Baker tells CIOs: You gotta be political

Baker tells CIOs: You gotta be political

By Thomas R. Temin

GCN Staff

APRIL 18—If you're not politically appointed, you don't stand much chance of being effective as a chief information officer, at least at the cabinet department level. That's according to Roger Baker, the outgoing CIO of the Commerce Department. In explaining his imminent departure, Baker leveled a broadside at the frustrations of being an executive-level career employee at a time of political change, and at the federal environment in general.

'If we're going to get truly the best and brightest in government, they'll be smart enough to run the hell away,' Baker said.

Speaking to a largely industry audience at a breakfast meeting of the Bethesda, Md. chapter of the Armed Forces Communications and Electronics Association, Baker said CIOs have the headaches of responsibility for critical government computer networks and billion-dollar expenditures on information technology, but little real control over them.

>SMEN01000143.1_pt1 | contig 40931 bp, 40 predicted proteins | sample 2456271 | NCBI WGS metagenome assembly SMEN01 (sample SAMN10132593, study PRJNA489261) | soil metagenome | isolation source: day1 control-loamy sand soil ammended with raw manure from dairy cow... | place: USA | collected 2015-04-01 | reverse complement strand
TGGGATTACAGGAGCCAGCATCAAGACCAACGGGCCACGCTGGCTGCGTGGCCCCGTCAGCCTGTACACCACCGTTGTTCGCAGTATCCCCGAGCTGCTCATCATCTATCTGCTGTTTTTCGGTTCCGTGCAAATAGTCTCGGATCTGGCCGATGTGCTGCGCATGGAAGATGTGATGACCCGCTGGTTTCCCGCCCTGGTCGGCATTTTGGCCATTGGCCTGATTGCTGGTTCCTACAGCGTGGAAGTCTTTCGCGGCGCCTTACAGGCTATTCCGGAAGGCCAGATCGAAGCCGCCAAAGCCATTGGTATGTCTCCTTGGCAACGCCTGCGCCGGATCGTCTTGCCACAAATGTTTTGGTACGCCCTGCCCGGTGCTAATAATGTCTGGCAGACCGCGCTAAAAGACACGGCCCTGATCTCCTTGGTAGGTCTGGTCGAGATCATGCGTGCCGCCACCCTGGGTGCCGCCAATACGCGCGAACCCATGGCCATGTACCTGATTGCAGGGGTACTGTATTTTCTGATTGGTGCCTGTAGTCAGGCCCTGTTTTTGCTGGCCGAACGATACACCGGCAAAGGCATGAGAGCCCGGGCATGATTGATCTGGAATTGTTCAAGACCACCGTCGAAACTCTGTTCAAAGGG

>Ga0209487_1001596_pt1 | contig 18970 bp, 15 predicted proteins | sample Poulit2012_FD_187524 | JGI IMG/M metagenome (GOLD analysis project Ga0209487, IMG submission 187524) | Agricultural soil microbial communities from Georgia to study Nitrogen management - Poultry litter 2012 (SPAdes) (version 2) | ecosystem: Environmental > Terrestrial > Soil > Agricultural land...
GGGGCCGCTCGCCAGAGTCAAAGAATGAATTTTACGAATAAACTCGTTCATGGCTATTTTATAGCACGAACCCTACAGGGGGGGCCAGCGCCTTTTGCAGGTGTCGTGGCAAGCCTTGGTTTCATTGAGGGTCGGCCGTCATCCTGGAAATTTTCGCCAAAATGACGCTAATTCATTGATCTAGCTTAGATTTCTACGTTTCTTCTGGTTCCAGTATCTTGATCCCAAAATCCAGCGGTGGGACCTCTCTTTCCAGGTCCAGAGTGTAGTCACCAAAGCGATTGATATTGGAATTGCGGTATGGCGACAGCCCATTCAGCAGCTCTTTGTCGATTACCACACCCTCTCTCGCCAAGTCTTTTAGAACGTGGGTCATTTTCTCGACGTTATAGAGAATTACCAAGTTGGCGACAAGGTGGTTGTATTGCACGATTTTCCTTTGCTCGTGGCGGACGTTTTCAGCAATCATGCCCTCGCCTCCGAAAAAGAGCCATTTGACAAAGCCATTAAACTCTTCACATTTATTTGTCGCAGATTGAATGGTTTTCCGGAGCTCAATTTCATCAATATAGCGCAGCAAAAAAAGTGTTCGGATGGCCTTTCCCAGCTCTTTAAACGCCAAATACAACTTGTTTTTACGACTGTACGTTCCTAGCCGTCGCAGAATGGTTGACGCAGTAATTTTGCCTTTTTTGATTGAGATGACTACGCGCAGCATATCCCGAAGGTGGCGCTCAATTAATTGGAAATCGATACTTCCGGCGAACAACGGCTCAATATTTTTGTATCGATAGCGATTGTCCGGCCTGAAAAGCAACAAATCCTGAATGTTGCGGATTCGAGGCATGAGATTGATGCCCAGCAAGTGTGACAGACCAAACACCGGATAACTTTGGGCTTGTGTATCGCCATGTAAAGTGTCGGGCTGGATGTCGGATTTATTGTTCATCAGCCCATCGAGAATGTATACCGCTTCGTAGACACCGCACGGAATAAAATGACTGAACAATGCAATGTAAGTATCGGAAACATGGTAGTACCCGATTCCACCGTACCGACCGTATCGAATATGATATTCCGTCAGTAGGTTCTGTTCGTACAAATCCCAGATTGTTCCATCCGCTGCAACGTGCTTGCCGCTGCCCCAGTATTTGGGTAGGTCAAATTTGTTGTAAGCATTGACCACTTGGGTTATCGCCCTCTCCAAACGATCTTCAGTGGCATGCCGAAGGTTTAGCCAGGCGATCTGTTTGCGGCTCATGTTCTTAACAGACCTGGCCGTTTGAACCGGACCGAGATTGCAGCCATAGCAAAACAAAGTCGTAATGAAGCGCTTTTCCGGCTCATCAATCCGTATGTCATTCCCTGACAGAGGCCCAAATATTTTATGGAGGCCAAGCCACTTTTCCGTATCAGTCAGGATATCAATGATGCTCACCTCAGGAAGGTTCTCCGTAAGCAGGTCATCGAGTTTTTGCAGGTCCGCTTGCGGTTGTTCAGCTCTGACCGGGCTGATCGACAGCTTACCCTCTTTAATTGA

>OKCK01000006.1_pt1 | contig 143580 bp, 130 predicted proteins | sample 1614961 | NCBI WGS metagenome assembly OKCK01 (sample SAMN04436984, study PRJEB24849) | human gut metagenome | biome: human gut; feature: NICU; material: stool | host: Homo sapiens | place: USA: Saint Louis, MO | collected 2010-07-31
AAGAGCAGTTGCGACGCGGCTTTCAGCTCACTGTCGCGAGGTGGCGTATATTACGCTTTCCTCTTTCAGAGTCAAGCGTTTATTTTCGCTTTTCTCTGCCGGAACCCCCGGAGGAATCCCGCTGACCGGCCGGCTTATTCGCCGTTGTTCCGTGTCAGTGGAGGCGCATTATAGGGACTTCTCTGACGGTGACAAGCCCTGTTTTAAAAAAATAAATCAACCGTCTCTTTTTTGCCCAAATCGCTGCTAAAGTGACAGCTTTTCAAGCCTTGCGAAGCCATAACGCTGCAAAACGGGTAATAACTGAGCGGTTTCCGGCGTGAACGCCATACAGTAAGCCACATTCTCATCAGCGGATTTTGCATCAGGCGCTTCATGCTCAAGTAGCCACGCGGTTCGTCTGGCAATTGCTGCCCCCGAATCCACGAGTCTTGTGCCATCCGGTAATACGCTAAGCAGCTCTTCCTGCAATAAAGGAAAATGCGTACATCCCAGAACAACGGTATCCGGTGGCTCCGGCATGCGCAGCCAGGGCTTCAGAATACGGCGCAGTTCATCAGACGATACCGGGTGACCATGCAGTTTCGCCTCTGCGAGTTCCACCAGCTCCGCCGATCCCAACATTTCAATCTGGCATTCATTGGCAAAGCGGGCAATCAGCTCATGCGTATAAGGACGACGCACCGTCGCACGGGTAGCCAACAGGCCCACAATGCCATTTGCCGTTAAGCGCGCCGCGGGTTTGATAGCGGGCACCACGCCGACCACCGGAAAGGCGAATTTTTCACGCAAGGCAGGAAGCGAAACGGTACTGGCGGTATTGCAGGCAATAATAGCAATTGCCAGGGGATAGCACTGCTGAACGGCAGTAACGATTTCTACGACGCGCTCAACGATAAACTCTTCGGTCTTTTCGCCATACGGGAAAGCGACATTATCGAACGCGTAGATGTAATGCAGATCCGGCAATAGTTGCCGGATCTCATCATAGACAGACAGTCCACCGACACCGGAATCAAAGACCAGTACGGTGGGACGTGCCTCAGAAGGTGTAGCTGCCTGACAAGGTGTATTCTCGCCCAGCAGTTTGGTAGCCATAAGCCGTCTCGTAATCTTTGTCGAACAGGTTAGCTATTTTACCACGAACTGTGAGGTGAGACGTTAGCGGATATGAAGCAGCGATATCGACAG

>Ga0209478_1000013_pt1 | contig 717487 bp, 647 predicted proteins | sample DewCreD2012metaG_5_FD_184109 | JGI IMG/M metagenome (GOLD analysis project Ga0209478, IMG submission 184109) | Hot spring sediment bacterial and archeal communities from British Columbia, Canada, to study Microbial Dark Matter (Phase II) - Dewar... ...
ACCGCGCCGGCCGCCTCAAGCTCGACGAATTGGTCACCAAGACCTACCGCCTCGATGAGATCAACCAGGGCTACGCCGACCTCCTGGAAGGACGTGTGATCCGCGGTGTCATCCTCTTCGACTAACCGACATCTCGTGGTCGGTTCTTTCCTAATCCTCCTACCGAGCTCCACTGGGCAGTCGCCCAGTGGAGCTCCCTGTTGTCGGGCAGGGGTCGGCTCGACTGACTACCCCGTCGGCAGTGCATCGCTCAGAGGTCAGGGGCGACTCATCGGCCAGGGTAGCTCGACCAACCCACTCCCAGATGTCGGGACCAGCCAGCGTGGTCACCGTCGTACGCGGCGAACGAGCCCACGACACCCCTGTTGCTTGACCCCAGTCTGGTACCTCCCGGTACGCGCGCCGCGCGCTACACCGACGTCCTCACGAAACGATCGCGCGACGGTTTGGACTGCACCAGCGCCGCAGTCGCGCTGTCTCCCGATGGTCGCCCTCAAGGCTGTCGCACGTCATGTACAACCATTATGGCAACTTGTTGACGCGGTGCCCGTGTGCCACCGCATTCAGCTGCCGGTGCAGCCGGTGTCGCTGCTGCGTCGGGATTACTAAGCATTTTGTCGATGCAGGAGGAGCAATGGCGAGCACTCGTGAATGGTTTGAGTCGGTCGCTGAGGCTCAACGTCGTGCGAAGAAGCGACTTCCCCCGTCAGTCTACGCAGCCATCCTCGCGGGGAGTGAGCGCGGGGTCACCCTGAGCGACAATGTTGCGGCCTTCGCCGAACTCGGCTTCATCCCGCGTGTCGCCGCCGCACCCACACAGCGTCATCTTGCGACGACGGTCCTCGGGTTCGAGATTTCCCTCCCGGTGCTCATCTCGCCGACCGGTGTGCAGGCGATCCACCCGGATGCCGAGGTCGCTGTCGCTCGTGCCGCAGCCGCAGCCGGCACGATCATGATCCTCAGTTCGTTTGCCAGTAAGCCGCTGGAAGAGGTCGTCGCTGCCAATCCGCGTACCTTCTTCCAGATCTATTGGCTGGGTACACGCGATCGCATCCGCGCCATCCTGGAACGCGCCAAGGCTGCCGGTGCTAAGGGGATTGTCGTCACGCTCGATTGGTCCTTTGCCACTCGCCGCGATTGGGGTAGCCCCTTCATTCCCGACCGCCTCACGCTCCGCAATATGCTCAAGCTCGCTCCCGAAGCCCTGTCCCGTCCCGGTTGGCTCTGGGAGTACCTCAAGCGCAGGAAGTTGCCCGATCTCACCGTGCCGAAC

'You have a system designed to fight change, yet you are there to make change,' he said, 'and all this for a maximum salary of $133,000. Why the hell would you do that?'

Baker said that sitting, career CIOs are likely to be mistrusted by incoming cabinet secretaries and deputy secretaries. 'Being inherited is not a good thing,' he said. Baker said he resigned because he felt Commerce Secretary Donald Evans should have the ability to choose his own CIO.

'As CIOs become more important, they need to be political,' Baker said.

Featured

  • Records management: Look beyond the NARA mandates

    Pandemic tests electronic records management

    Between the rush enable more virtual collaboration, stalled digitization of archived records and managing records that reside in datasets, records management executives are sorting through new challenges.

  • boy learning at home (Travelpixs/Shutterstock.com)

    Tucson’s community wireless bridges the digital divide

    The city built cell sites at government-owned facilities such as fire departments and libraries that were already connected to Tucson’s existing fiber backbone.

Stay Connected